More on Academic Freedom in the Courts

You read about the case in Minnesota a week back, but there was another one this week and the impact is likely to be much clearer, assuming the other courts find the reasoning persuasive.

This one was a big win for Academic Freedom, yesterday–at least for me, given this whole bit of shenannigans (i.e., The Lounge).

Here’s a bit about it from The Chronicle:

Squarely tackling the question of whether the speech of a faculty member at a public college is covered by the U.S. Supreme Court’s 2006 ruling in Garcetti v. Ceballos, which held that public agencies can discipline their employees for any statements made in connection with their jobs, a three-judge panel of the Fourth Circuit answered with an emphatic no.

“Applying Garcetti to the academic work of a public-university faculty member under the facts of this case could place beyond the reach of First Amendment protection many forms of public speech or service a professor engaged in during his employment,” the appellate panel’s unanimous decision says. “That would not appear to be what Garcetti intended, nor is it consistent with our long-standing recognition that no individual loses his ability to speak as a private citizen by virtue of public employment.”

The ruling overturns a U.S. District Court’s decision to reject Mr. Adams’s assertions that the speech at issue in the case was constitutionally protected.

“Put simply,” the panel said, “Adams’s speech was not tied to any more specific or direct employee duty than the general concept that professors will engage in writing, public appearances, and service within their respective fields.”

Yeah, to you, Fourth Circuit Appeals Judges!

More on Human Rights

Speaking of rights, this is a fascinating story that (somehow) I’ve completely missed…from the end of the article:

To one who teaches about civil rights, I explain, it is humbling to see those rights shredded a few miles from my classroom. Among the hardest things to teach as a historian are the outsized fears, political motivations, and economic interests that rendered good people silent in the face of government repression, civil-rights violations, internment, and redbaiting.

We have freedom of speech and build bridges of dialogue and debate, I teach my students, and what makes that hard is that we have to hear things we do not like and be confronted with truths and opinions far removed from our own.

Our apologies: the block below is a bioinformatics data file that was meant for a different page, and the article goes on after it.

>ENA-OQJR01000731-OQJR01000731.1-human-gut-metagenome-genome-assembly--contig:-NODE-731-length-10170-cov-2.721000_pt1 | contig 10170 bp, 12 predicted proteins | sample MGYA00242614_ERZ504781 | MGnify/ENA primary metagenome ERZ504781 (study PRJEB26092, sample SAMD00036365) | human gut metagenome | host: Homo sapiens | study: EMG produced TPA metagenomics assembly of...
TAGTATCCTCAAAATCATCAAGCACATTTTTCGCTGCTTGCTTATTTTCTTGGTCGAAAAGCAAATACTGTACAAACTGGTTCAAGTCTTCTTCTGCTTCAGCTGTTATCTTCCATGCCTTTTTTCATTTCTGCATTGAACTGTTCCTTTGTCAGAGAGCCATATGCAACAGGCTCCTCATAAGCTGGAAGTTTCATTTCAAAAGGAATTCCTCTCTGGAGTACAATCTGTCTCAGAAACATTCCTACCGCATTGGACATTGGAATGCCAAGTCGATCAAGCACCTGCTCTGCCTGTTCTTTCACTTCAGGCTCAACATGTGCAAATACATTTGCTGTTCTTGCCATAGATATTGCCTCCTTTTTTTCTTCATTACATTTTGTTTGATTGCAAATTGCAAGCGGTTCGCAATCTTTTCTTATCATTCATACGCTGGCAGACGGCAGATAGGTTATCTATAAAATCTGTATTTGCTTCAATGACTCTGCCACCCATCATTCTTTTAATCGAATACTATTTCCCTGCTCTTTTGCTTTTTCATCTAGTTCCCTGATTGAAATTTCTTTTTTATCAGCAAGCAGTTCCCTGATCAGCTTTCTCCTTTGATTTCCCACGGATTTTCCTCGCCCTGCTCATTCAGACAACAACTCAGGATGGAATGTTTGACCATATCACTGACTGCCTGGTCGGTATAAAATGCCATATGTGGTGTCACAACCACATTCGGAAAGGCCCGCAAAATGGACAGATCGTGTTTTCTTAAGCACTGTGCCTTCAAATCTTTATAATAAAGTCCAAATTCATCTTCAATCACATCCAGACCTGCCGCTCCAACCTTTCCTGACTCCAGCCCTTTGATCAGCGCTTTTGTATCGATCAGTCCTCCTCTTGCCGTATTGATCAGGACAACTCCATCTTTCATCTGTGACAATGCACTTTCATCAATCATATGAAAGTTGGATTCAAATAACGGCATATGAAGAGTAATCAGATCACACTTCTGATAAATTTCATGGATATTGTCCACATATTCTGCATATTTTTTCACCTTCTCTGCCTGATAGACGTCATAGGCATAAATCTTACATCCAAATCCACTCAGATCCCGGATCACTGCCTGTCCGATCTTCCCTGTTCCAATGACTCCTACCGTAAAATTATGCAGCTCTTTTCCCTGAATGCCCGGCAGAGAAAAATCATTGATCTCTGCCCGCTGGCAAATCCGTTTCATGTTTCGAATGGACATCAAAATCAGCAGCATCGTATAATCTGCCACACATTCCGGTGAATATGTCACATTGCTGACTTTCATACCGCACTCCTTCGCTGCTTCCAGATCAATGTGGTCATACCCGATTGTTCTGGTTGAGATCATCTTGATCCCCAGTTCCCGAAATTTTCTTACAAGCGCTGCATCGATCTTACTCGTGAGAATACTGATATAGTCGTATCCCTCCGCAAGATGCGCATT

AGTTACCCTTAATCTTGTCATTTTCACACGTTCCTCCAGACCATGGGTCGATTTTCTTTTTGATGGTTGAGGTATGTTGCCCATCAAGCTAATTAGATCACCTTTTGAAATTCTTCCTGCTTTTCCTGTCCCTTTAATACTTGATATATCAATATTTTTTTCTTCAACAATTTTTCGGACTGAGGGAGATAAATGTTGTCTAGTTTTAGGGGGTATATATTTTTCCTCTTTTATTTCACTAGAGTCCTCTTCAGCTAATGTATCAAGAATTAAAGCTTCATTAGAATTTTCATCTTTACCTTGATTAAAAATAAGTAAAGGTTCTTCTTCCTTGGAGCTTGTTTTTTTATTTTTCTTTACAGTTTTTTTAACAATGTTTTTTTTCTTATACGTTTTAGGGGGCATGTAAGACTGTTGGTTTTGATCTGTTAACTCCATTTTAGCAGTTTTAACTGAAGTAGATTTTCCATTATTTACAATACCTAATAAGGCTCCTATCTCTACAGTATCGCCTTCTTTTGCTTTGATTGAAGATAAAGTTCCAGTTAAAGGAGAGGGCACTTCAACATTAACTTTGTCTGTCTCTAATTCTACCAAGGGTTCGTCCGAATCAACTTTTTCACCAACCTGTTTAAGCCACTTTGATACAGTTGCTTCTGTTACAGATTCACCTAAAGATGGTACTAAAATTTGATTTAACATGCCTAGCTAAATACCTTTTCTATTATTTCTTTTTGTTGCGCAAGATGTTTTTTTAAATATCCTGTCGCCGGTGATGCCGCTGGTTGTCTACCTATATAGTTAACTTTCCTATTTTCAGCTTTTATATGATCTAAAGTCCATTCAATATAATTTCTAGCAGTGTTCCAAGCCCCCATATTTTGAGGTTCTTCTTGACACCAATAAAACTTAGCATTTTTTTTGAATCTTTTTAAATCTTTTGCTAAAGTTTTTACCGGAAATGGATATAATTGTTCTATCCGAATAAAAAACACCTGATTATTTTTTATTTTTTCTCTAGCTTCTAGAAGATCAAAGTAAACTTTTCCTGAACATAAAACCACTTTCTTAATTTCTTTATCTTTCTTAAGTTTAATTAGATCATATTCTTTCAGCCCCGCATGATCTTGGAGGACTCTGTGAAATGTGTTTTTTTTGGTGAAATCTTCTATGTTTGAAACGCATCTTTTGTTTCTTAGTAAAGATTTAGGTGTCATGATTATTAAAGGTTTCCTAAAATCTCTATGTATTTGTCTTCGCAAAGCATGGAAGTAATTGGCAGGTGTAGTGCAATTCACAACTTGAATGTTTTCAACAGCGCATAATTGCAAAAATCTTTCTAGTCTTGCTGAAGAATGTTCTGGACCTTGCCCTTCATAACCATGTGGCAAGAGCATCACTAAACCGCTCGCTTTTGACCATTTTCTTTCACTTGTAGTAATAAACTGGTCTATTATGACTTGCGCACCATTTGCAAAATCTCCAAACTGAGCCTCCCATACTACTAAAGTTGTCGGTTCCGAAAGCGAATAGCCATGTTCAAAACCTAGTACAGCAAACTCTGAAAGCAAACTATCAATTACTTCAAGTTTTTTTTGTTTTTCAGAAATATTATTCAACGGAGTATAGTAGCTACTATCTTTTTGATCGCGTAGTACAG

But those lessons are not upheld in our public culture, which has drawn arbitrary, silencing constrictions around the speech and association of Muslim-Americans. While Christian and Jewish political dissents regularly enter American public debate (militant Christian anti-abortion rhetoric, for instance, may be censured but is not criminalized), Islamic political dissent condemning U.S. practices becomes “subject to ferocious penalties,” as Randolph Bourne decried long ago, and Fahad had quoted in his paper.

“If you see something, say something.” Our duty, I believe, is different—to see in a terrorism suspect a person deserving of rights and humane treatment; to speak out against torture when it happens in a New York jail, not just when it occurs overseas; to insist that the Bill of Rights applies to all defendants all of the time. To take responsibility for the ways each of us has become complicit in the civil-rights violations of our era.

Definitely read the rest. Or at least save it for later

Did You Know About This?

Some interesting teaching/discussion possibilities here (and here) related to China and the recent crackdown on dissent. From The Wall Street Journal:

The U.S., Britain, France and Germany called for the release of Ai Weiwei, one of China’s most-famous artists, as his detention by Chinese authorities raised fears among his supporters that he could be charged with subversion or held indefinitely in extra-judicial custody as dozens of other activists have been over a six-week crackdown on dissent.

Mr. Ai, an outspoken critic of the government who has more than 70,000 followers on Twitter, has been out of contact since Chinese officials prevented him from boarding a flight from Beijing to Hong Kong on Sunday morning and then led him away, according to several of his friends and assistants.

Interesting, no?